Latest findings show that a small molecule drug combined with chemotherapy may deliver a synergistic benefit for colorectal cancer patients
A study led by researchers from the Cancer Science Institute of Singapore (CSI Singapore) at the National University of Singapore (NUS) has demonstrated the efficiency of a small molecule drug, PRIMA-1met, in inhibiting the growth of colorectal cancer cells. Colorectal cancer is the cancer of the large intestine (colon and rectum) and is the most common cancer in Singapore.
PRIMA-1met is a compound that has been shown in previous studies to activate mutant p53, a tumour suppressor gene, and promotes death of cancer cells. The compound has demonstrated promising preclinical activity in various cancer types and shown good drug safety profiles.
"Colorectal cancer is known for its poor long term survival rates among adults. Given the excellent safety profile of PRIMA-1met, coupled with its minimal and fully reversible side effects, we are optimistic that the development of this drug as a targeted therapeutic approach against colorectal cancer, together with chemotherapy, holds good potential for patients," said Professor Chng Wee Joo, Deputy Director and Senior Principal Investigator at CSI Singapore, who led the research.
The NUS team published their findings online in October 2015 in the journal Oncotarget.
Reactivating the "Guardian of the genome"
p53 gene is also known as the "Guardian of the genome" as it codes for an important protein that helps to stabilise and repair genomes. When mutations occur in p53, the cells become more susceptible to damage and hence turn cancerous. Nearly half of colorectal cancer patients have mutations in the p53 gene. In this study, the NUS team found PRIMA-1met to be most effective in killing colorectal cancer cells that contain the mutated p53.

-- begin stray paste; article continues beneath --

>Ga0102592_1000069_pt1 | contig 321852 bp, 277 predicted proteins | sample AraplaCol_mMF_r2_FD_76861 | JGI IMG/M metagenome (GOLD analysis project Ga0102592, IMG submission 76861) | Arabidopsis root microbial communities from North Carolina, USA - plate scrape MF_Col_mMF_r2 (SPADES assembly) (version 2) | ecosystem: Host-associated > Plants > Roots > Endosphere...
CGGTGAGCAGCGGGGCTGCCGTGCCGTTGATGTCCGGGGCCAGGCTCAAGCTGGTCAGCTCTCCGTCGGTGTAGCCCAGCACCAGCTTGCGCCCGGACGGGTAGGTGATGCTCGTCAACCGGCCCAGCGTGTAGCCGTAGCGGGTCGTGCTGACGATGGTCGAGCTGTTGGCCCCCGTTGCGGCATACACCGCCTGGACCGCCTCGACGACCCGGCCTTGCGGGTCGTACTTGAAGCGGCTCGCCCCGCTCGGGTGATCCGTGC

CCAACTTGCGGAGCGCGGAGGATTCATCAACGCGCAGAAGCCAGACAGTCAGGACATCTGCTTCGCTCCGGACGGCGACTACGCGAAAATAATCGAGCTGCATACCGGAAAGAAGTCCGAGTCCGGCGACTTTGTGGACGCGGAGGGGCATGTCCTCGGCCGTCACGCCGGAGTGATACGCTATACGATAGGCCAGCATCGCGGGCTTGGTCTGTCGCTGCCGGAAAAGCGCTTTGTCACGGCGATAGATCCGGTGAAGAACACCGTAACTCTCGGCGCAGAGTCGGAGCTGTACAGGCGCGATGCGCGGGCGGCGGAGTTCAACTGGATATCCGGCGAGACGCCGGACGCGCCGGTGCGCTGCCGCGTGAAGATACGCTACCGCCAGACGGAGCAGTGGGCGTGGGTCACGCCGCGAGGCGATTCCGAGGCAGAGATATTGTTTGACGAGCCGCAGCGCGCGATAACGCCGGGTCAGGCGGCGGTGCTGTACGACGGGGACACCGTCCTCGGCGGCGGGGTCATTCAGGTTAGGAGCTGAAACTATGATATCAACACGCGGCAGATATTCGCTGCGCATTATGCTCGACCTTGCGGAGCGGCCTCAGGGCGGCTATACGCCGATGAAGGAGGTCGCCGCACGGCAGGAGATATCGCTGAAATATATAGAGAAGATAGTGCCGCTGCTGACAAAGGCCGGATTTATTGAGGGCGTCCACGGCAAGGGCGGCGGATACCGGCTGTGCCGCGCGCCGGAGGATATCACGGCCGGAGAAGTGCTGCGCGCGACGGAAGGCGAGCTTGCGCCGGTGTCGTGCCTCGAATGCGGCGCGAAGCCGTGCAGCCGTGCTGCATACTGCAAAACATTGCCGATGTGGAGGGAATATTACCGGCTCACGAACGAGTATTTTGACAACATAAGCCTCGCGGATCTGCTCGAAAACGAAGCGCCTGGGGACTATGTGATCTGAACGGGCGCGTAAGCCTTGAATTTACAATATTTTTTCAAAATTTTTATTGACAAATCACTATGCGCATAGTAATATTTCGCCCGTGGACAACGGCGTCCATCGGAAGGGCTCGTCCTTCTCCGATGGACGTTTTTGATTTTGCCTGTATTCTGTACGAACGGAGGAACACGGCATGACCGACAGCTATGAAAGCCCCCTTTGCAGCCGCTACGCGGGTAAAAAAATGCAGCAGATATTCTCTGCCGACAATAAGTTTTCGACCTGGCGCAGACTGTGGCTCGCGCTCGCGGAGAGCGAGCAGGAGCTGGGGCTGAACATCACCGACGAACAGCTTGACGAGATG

Unlike most anti-cancer drugs which works by inducing damage to DNA and often has serious side effects, PRIMA-1met is more favorable as it restores the structure and function of the mutated p53 and specifically promotes the death of cancer cells.
Currently, PRIMA-1met is part of a Phase I/II clinical trial in hematologic malignancies and prostate cancer. In such clinical trials, the drug of interest is given to a group of patients with hematological and solid cancers to test for its safety, efficacy, and effectiveness, as well as to identify the dosage range and potential side effects.
Moving forward, Prof Chng and his team plan to test if the combination of PRIMA-1met, with anticancer drugs such as Fluorouracil and Oxaliplatin, which are commonly used for the treatment of colorectal cancer, will optimise the results of chemotherapy.
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